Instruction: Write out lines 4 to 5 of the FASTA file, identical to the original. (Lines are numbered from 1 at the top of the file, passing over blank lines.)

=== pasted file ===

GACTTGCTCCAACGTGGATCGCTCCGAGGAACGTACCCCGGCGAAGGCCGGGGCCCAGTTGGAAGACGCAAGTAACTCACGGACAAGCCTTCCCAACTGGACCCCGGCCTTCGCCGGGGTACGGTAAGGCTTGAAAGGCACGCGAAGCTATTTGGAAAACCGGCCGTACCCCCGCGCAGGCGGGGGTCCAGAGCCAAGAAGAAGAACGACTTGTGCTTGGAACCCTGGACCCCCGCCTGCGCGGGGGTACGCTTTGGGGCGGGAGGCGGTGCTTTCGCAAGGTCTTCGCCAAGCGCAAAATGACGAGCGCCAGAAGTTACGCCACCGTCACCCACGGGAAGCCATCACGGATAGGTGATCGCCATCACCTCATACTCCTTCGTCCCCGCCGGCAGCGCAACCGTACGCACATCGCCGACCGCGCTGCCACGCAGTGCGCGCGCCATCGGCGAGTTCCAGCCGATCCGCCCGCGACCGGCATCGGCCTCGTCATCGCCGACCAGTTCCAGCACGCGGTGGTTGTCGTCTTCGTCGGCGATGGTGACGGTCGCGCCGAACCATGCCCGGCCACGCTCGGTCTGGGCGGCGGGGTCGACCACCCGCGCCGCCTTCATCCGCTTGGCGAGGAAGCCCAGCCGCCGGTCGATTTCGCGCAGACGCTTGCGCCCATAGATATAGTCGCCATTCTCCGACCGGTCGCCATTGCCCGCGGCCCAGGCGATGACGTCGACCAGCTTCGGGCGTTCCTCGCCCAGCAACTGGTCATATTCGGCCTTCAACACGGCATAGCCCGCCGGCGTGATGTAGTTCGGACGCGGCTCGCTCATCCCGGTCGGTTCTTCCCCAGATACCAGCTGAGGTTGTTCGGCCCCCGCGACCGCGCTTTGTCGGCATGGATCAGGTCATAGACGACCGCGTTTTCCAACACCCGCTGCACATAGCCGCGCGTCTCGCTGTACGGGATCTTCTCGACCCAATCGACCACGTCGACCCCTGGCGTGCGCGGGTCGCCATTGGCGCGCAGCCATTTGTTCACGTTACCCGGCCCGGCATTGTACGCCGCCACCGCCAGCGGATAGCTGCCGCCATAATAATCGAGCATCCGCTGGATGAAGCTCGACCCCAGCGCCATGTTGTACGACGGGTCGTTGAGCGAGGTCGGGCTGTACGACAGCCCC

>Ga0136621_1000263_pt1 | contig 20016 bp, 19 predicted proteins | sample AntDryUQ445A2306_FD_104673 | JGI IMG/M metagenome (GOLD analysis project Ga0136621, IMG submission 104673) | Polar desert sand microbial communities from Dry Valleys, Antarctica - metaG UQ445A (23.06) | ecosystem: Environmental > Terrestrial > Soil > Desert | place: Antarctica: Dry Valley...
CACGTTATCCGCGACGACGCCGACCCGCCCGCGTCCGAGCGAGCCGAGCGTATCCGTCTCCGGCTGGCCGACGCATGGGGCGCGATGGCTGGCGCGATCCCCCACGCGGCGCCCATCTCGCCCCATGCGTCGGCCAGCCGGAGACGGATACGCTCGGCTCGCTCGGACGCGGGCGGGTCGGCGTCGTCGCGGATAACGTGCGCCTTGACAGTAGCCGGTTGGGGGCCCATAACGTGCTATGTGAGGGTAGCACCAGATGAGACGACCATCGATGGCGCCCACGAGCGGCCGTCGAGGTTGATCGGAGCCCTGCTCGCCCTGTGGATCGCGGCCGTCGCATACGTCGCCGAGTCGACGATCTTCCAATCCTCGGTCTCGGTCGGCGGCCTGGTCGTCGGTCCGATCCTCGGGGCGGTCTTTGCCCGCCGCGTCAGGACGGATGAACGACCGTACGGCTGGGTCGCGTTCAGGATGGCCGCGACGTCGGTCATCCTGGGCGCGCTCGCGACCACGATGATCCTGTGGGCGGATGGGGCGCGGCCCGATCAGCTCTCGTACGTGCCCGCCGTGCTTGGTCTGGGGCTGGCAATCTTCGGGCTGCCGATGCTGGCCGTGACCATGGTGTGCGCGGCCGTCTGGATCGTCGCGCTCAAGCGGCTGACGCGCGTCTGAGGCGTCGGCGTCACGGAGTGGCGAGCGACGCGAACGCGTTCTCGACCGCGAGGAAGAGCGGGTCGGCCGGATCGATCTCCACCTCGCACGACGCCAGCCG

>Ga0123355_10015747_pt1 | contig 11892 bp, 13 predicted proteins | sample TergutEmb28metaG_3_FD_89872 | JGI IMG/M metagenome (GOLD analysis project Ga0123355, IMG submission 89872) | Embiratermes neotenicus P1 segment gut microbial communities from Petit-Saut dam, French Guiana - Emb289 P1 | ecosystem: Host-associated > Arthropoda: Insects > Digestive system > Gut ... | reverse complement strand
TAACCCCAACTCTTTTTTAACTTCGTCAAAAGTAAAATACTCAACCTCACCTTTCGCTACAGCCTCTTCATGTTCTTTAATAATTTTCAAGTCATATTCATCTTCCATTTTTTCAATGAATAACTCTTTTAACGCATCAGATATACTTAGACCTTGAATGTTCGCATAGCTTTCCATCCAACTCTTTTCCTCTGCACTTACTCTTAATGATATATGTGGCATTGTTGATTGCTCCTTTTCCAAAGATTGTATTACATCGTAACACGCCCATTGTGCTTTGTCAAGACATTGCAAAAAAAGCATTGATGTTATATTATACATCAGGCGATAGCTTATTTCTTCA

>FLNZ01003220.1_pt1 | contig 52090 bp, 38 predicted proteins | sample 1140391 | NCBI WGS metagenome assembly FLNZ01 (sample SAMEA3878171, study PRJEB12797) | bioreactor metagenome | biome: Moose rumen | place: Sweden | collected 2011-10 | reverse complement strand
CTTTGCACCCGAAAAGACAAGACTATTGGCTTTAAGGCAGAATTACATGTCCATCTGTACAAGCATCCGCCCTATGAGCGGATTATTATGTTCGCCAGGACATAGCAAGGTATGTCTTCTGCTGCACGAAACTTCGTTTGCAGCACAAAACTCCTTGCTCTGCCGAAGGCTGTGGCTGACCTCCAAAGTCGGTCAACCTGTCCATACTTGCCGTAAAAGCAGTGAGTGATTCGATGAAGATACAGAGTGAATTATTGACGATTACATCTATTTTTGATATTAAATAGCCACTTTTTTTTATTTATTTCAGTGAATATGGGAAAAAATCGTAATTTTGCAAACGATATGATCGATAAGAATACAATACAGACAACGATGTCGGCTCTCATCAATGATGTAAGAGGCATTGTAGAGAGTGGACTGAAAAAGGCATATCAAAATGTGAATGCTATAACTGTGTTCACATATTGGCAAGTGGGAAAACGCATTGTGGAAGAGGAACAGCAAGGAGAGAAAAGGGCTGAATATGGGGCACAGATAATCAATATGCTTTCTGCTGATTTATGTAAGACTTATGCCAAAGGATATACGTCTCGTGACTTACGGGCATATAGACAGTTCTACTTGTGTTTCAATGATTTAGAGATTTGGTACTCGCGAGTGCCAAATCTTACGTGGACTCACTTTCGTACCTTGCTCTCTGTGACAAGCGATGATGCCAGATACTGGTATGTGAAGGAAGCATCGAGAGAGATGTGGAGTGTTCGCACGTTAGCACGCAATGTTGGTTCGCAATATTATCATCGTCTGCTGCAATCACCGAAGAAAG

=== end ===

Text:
>Ga0123355_10015747_pt1 | contig 11892 bp, 13 predicted proteins | sample TergutEmb28metaG_3_FD_89872 | JGI IMG/M metagenome (GOLD analysis project Ga0123355, IMG submission 89872) | Embiratermes neotenicus P1 segment gut microbial communities from Petit-Saut dam, French Guiana - Emb289 P1 | ecosystem: Host-associated > Arthropoda: Insects > Digestive system > Gut ... | reverse complement strand
TAACCCCAACTCTTTTTTAACTTCGTCAAAAGTAAAATACTCAACCTCACCTTTCGCTACAGCCTCTTCATGTTCTTTAATAATTTTCAAGTCATATTCATCTTCCATTTTTTCAATGAATAACTCTTTTAACGCATCAGATATACTTAGACCTTGAATGTTCGCATAGCTTTCCATCCAACTCTTTTCCTCTGCACTTACTCTTAATGATATATGTGGCATTGTTGATTGCTCCTTTTCCAAAGATTGTATTACATCGTAACACGCCCATTGTGCTTTGTCAAGACATTGCAAAAAAAGCATTGATGTTATATTATACATCAGGCGATAGCTTATTTCTTCA